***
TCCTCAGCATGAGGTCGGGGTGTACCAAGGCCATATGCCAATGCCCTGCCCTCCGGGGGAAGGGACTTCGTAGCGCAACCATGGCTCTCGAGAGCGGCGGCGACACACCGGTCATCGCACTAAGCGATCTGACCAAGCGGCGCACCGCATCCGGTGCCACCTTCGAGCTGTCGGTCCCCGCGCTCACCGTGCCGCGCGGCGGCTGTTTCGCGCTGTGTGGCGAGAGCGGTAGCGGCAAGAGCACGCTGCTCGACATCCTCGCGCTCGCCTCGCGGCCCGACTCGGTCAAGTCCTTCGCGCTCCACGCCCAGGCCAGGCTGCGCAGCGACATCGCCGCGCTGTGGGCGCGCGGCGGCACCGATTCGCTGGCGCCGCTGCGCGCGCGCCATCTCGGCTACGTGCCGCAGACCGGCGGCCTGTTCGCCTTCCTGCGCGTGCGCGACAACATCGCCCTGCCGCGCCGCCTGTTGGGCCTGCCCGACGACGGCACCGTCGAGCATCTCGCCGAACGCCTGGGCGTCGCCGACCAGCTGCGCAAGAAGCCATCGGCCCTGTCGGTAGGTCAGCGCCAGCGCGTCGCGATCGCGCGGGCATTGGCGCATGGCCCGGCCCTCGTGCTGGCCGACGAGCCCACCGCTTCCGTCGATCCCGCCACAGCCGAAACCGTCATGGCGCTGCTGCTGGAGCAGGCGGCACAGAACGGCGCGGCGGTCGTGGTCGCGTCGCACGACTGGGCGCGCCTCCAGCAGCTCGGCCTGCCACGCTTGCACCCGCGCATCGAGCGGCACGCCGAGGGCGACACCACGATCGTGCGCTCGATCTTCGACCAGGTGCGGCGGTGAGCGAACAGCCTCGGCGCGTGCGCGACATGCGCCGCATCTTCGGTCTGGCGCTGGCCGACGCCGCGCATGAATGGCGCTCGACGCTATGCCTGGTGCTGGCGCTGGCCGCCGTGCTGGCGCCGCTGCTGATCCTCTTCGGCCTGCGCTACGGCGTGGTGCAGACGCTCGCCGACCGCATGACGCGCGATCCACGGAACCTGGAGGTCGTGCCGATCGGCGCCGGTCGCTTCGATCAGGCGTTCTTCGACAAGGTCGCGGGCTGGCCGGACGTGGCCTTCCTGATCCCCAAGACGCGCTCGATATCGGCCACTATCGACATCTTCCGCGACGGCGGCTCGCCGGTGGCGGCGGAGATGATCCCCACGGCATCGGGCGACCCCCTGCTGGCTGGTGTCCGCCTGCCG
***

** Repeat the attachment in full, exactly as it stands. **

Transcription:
TCCTCAGCATGAGGTCGGGGTGTACCAAGGCCATATGCCAATGCCCTGCCCTCCGGGGGAAGGGACTTCGTAGCGCAACCATGGCTCTCGAGAGCGGCGGCGACACACCGGTCATCGCACTAAGCGATCTGACCAAGCGGCGCACCGCATCCGGTGCCACCTTCGAGCTGTCGGTCCCCGCGCTCACCGTGCCGCGCGGCGGCTGTTTCGCGCTGTGTGGCGAGAGCGGTAGCGGCAAGAGCACGCTGCTCGACATCCTCGCGCTCGCCTCGCGGCCCGACTCGGTCAAGTCCTTCGCGCTCCACGCCCAGGCCAGGCTGCGCAGCGACATCGCCGCGCTGTGGGCGCGCGGCGGCACCGATTCGCTGGCGCCGCTGCGCGCGCGCCATCTCGGCTACGTGCCGCAGACCGGCGGCCTGTTCGCCTTCCTGCGCGTGCGCGACAACATCGCCCTGCCGCGCCGCCTGTTGGGCCTGCCCGACGACGGCACCGTCGAGCATCTCGCCGAACGCCTGGGCGTCGCCGACCAGCTGCGCAAGAAGCCATCGGCCCTGTCGGTAGGTCAGCGCCAGCGCGTCGCGATCGCGCGGGCATTGGCGCATGGCCCGGCCCTCGTGCTGGCCGACGAGCCCACCGCTTCCGTCGATCCCGCCACAGCCGAAACCGTCATGGCGCTGCTGCTGGAGCAGGCGGCACAGAACGGCGCGGCGGTCGTGGTCGCGTCGCACGACTGGGCGCGCCTCCAGCAGCTCGGCCTGCCACGCTTGCACCCGCGCATCGAGCGGCACGCCGAGGGCGACACCACGATCGTGCGCTCGATCTTCGACCAGGTGCGGCGGTGAGCGAACAGCCTCGGCGCGTGCGCGACATGCGCCGCATCTTCGGTCTGGCGCTGGCCGACGCCGCGCATGAATGGCGCTCGACGCTATGCCTGGTGCTGGCGCTGGCCGCCGTGCTGGCGCCGCTGCTGATCCTCTTCGGCCTGCGCTACGGCGTGGTGCAGACGCTCGCCGACCGCATGACGCGCGATCCACGGAACCTGGAGGTCGTGCCGATCGGCGCCGGTCGCTTCGATCAGGCGTTCTTCGACAAGGTCGCGGGCTGGCCGGACGTGGCCTTCCTGATCCCCAAGACGCGCTCGATATCGGCCACTATCGACATCTTCCGCGACGGCGGCTCGCCGGTGGCGGCGGAGATGATCCCCACGGCATCGGGCGACCCCCTGCTGGCTGGTGTCCGCCTGCCG